The German word ‘ihr’

The German word 'ihr'

This little three letter German word ‘ihr’ is causing many learners problems and I often get asked “which ‘ihr’ is it?”. Grammar books aren’t much help, because they mention ‘ihr’ on the appropriate pages but not together.

So, that’s what I have tried to do with this infographic.

Ihr can have 5 different meaning, 2 singular, 2 plural and 1 singular & plural.

  1. ihr = her
    Ist das ihr Vater? Is that her father?
    This one is tricky as out of context it could also mean ‘is that their father’.  The possessive adjectives are
    mein – my
    dein – yours (singular, informal)
    sein – his, its
    ihr – her
    unser – our
    euer – your (plural, informal)
    ihr – their
    Ihr – your (singular & plural, formal)
    The only way to find out would be by reading that sentence in context. Are they talking about a woman or a group of people? If they mention just one woman then it’s ‘her’.
  2. ihr = (to) her (dative case)
    Ich helfe ihr. I’m helping her (I’m giving help to her).
    Helfen is a verb that is followed by the dative. The dative pronouns are mir, dir, ihm, ihr, ihm, uns, euch, ihnen.  This sentence therefore has to be ‘I’m helping her’ as ‘I’m helping them’ would be ‘ich helfe ihnen’.
  3. ihr = you (nominative, you informal plural, “you lot”)
    Woher kommt ihr? Where are you (lot) from?
    Personal pronouns in the nominative (the subject of the sentence) are ich (I), du (You singular informal), er(he), sie (she), es (it), wir (we), ihr (you plural informal), sie (they), Sie (you, formal). So, if ‘ihr’ is the subject of the sentence, it has to be ‘you’ and cannot be ‘she’.
  4. ihr = their
    Ist das ihr Bruder? Is that their brother?
    As in point 1, you cannot work it out without reading or hearing more. Is it her brother or theirs? You’ll know by reading more.
  5. Ihr = your  ( mn formal you, singular & plural)
    “Wie ist Ihr Name?” “What’s your name?” (note the capital ‘I’)
    This is only used in direct speech. When you’re reading a German text, the give-away would be speech marks and the capital ‘I’, as it’s only used when speaking to somebody directly and using the formal you. When you are listening then it’s a little more difficult as you can’t see any speech marks or capital letters.  Then you need to work out whether somebody is talking directly to you or someone else or about somebody else. Usually it’s fairly easy.

Now test yourself. What is the meaning of ‘ihr’ in the following sentences and why? (Answers below)

  1. Gehst du mit ihr?
  2. Wo ist Ihr Haus?
  3. Was macht ihr?
  4. Er kauft ihr ein Eis.
  5. Wie heißt ihr?
  6. Das ist ihr Handy.

Answers below the video ☺

In episode 32 of ‘Ask Angelika’ we also discussed the word ‘ihr’ by looking at sentences and working out which meaning the word had.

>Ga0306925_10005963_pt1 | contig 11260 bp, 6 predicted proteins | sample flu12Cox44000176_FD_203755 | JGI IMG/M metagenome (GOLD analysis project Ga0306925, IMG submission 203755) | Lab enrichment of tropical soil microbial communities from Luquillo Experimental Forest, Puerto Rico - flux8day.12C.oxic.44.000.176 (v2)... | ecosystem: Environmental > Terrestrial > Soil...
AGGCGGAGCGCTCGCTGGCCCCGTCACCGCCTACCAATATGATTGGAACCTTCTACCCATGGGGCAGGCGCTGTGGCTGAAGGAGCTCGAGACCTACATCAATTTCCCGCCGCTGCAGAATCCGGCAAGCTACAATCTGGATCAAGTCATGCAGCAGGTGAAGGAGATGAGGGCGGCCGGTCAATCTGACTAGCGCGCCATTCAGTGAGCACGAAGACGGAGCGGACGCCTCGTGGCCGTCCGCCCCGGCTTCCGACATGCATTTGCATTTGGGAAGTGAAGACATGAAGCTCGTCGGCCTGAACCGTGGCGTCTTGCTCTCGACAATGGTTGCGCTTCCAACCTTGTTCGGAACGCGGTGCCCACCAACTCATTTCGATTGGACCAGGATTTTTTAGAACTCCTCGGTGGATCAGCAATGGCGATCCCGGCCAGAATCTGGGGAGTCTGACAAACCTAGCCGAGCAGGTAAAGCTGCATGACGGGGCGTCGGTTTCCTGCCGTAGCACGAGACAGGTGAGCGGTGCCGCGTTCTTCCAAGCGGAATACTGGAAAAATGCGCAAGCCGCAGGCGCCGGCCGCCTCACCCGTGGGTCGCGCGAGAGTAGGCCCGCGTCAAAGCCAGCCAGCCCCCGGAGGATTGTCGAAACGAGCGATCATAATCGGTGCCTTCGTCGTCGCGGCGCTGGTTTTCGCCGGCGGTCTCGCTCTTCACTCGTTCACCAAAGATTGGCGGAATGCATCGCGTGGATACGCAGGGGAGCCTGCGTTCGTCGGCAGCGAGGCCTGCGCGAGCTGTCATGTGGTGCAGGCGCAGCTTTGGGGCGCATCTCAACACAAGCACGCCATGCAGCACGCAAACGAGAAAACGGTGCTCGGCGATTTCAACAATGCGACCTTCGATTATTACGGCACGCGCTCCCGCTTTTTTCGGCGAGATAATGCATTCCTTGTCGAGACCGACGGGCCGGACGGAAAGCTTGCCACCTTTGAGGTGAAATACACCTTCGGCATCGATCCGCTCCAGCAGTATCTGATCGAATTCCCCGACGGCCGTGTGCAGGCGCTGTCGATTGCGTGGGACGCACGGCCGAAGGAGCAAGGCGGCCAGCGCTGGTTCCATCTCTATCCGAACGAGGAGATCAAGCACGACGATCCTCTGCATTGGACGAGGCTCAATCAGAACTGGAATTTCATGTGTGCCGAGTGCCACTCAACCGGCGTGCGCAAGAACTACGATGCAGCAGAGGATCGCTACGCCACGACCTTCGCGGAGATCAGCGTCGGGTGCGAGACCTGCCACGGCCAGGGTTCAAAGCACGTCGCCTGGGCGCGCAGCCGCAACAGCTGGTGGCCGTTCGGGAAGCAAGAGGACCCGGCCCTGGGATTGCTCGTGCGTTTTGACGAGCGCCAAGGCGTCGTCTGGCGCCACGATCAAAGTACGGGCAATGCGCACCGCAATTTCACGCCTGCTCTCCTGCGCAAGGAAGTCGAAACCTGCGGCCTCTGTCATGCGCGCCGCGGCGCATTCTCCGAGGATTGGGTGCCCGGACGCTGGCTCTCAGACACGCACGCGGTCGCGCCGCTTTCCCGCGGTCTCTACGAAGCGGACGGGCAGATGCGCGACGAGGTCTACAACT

1. Her – mit is followed by the dative, and the only dative pronoun ‘ihr’ is her.
  2. Your – formal (can be singular or plural). Although I didn’t add the speech marks, the capital ‘I’ is telling you that this is a direct speech to somebody  the speaker doesn’t know.
  3. You(lot) – what are you doing, ‘you’ is the subject of the sentence and therefore has to be the plural informal you.
  4. Her – again it’s the dative case, so it has to be her.
  5. You (lot) – again, ihr is the subject of the sentence and has to be the plural you.
  6. Her or their – out of context you would have to guess and it most likely is ‘her’ as it’s just one mobile phone. But it could also be theirs, so to be absolutely sure, we would need to know more.

Over to you. Can you make a sentence with ‘ihr’ and then explain which one it is and why?

8 thoughts on “The German word ‘ihr’”

    • Out of context you can’t. If this sentence was in a book, the sentences before would tell you. Is somebody talking about a woman? Ihr = her. Is somebody talking formally to a person? The sentence should be in speech marks and means ‘you formal’. If it’s not in a text, then the way that person is speaking would tell you. If they would use ‘du’ to talk to you, then ‘ihr’ would mean her. In that case they would have mentioned her name beforehand. If they are addressing you formally, then it’s ‘you singular or plural formal’, depending on whether they talk to you only or you plus others. Again, the situation would make it clear…. Well, usually, anyway 😉

  1. And unfortunately, it still doesn’t cover the singular use in certain instances where it means “you”.

    lhr seid Gorions Sohn, nicht wahr.
    You are Gorion’s son, aren’t you.

    Courtesy of Baldurs Gate.

    • Why would I confuse beginners with something that is archaic and not used in modern German? If somebody’s German is good enough to play videogames in German, they can work it out for themselves.


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